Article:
Posts Tagged ‘Rolling Stones’

Guitar Greatness

July 25, 2013

Tuesday July 23rd, 2013 – Fox Lake, IL

   I was taking my exercise walk today, and that’s often when the most off the wall thoughts tend to force their way into my head from unknown places. Maybe it’s due to the shaking up of all the stagnant blood in my brain, but I’ve noticed that some of my freakiest thoughts come to me then.

   Today I was listening to some Parliament/Funkadelic on my iPod in honor of George Clinton’s birthday yesterday, and I got to thinking if I had to choose only ONE song as my very favorite of all time from any artist or musical genre what would it be? I doubt if anyone has a quick answer.

   I thought about it a rather long while, and then on the iPod came the Funkadelic song ‘Maggot Brain’ from the ‘One Nation Under  A Groove’ album. The song was originally released in 1971 as a studio version on a Funkadelic album of the same name, but this version is live and released in 1978. Of all the songs I have ever heard in my life, I can’t think of another that comes close.

   Despite the unconventional title, the song is jam packed with sensitive feelings and raw human emotion. I never get sick of hearing it, and if I was stuck on an island with the ability to hear just one version of one song this would definitely be it. I hope I’m never in that situation, but it’s fun to think about – kind of like what one’s last meal would be before execution in the electric chair.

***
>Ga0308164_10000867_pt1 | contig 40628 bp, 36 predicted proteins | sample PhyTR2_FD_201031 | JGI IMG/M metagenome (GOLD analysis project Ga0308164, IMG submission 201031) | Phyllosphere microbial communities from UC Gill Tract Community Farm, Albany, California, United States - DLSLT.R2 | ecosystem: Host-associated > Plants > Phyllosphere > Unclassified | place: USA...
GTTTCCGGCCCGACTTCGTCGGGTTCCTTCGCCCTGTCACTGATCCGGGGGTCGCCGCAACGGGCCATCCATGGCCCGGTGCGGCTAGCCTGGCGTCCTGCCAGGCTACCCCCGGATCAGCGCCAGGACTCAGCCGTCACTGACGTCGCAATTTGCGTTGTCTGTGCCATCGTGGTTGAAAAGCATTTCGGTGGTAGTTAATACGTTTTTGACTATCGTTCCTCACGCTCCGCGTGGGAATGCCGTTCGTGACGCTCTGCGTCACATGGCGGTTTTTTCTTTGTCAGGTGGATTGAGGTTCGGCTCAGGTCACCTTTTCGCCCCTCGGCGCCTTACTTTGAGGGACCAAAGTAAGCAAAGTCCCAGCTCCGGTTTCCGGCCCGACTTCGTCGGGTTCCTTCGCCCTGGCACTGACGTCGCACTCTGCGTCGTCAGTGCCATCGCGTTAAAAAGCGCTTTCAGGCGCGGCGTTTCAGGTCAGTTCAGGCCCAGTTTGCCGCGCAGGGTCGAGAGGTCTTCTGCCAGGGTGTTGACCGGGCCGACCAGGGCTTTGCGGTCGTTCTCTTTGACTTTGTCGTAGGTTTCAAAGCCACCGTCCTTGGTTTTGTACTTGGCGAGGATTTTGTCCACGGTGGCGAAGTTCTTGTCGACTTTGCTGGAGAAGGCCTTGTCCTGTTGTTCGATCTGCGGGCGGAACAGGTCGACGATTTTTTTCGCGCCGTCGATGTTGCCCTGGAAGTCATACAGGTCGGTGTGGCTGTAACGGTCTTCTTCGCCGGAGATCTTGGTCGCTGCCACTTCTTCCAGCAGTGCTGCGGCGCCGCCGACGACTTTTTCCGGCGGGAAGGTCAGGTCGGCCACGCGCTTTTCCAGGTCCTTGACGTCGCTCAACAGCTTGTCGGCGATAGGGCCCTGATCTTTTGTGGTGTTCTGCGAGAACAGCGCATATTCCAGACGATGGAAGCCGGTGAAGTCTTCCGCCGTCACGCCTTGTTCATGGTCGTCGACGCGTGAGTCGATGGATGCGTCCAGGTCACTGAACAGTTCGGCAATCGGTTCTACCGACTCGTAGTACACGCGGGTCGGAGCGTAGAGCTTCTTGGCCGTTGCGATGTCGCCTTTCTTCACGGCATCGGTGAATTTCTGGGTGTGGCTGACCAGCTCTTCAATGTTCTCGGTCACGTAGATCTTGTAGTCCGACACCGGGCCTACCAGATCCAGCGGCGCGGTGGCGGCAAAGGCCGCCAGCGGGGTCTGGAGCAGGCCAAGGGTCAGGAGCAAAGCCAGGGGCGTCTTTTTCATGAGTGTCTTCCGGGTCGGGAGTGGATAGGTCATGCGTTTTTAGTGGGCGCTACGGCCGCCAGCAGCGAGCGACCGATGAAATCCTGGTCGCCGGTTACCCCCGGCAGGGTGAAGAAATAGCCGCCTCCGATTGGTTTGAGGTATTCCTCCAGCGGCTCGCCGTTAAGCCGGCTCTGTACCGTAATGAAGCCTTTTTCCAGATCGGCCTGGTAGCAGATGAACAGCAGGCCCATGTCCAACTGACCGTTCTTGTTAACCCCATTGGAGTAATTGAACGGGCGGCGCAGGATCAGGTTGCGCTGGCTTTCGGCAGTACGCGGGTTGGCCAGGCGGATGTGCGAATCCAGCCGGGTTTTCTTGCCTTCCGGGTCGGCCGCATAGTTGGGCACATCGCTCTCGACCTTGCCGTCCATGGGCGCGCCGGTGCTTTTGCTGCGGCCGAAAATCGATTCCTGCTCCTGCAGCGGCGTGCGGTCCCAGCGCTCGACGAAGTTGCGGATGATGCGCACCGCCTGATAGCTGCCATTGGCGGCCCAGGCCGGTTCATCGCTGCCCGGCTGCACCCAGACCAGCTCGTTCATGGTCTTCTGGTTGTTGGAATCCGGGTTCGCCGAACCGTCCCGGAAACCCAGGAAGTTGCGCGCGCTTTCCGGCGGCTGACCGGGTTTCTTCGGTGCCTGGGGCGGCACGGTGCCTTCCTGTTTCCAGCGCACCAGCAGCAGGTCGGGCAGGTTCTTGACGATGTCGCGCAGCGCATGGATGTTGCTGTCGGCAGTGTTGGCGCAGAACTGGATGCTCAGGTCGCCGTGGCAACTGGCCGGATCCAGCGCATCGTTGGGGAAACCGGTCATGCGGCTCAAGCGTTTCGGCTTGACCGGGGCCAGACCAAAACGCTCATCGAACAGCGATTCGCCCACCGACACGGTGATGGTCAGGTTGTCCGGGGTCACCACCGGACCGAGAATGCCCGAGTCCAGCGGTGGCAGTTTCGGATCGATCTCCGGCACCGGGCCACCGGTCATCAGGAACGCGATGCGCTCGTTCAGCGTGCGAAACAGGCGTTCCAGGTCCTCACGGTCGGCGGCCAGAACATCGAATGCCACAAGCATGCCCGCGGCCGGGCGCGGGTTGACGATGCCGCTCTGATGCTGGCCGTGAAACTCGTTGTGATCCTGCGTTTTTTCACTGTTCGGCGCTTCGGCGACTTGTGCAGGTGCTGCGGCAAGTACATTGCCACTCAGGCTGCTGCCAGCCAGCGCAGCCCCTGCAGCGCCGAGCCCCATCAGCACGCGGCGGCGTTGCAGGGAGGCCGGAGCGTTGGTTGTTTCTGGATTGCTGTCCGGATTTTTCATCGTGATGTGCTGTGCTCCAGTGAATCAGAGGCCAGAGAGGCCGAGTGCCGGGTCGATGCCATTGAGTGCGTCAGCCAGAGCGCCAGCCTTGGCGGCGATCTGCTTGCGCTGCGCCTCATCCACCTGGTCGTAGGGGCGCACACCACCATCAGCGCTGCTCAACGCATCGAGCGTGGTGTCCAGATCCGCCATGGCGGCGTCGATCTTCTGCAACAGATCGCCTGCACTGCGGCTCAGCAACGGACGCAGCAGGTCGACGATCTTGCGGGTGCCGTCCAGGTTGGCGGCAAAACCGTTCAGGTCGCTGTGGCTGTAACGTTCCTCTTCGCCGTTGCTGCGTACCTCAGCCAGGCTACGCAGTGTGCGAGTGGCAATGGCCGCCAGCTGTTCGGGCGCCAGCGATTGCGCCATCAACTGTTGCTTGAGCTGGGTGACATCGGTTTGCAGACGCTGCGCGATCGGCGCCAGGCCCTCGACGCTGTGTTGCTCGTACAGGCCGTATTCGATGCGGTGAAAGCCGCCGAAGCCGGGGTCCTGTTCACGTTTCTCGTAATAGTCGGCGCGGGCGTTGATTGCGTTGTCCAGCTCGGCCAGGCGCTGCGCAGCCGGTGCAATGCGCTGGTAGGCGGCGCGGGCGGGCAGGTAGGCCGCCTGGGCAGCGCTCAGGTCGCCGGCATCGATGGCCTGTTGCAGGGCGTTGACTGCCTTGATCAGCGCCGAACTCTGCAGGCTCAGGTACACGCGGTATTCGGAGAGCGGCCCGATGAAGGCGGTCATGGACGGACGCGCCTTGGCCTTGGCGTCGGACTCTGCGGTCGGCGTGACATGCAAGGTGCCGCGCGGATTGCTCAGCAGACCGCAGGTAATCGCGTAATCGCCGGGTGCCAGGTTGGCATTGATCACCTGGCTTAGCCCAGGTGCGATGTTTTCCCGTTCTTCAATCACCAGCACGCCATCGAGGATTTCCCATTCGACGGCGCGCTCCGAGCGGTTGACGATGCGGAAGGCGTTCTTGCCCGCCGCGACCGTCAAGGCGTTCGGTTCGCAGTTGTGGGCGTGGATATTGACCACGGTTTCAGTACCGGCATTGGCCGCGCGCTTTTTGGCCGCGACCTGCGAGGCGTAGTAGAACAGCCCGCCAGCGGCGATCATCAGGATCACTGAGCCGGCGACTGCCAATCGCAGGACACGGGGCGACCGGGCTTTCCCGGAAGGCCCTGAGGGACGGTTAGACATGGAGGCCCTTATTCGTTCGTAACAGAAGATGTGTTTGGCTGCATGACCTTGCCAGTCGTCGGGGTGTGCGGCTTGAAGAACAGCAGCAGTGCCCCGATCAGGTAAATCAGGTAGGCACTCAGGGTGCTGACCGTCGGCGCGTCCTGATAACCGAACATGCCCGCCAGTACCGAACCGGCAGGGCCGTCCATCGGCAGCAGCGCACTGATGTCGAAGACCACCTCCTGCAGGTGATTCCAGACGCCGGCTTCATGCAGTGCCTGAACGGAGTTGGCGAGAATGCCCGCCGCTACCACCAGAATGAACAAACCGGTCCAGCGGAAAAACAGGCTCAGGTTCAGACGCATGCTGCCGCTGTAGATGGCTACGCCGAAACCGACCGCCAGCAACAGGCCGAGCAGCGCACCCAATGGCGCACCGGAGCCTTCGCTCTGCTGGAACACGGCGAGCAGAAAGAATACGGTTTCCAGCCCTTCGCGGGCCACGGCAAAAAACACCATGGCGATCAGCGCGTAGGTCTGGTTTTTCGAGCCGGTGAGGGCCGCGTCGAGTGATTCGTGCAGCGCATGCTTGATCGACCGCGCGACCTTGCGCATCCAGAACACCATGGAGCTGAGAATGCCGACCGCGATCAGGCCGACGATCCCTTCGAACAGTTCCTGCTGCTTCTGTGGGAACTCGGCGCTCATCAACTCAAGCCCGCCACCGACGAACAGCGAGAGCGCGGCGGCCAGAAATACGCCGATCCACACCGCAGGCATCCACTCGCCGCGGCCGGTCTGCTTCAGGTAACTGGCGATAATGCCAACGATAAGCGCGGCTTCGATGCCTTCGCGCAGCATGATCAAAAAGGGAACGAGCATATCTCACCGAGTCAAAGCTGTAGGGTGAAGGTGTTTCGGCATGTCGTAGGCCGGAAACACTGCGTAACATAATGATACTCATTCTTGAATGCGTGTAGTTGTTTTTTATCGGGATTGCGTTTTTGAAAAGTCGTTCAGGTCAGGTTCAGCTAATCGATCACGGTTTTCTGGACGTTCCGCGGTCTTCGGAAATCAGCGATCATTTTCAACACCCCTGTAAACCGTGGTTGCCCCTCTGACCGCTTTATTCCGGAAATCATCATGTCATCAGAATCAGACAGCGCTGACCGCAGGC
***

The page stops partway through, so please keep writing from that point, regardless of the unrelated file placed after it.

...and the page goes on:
That’s a whole other topic entirely, but if I had a ‘last song’ before checking out this one would definitely be it. It’s a slow and at times intense guitar solo that doesn’t have any actual lyrics per se, but the guitar work speaks volumes. I challenge anyone to listen to it and not feel something.  

   The original guitarist was Eddie Hazel, a highly skilled virtuoso who passed away at the age of 42. As the story goes, George Clinton got him alone in the studio and told him to play his guitar like his mother had just died. One take later, the song was recorded and became a band signature.  

   It’s an amazing piece of guitar work, and I’ve heard others cover it from Carlos Santana to The Red Hot Chili Peppers to some guy named Bucket Head. Everyone puts individual flavor into the song and some versions are better than others, but it’s a definite standout as far as a unique solo.

   By all accounts, I really shouldn’t like this song but I can’t get enough of it. There are probably a dozen recorded versions by Funkadelic alone, and they always play it in their live shows for the hardcore fans like me who have come to expect it. Michael Hampton is now the guitarist instead of Eddie Hazel, and he does a magnificent job of recreating it time after time. It’s a masterpiece.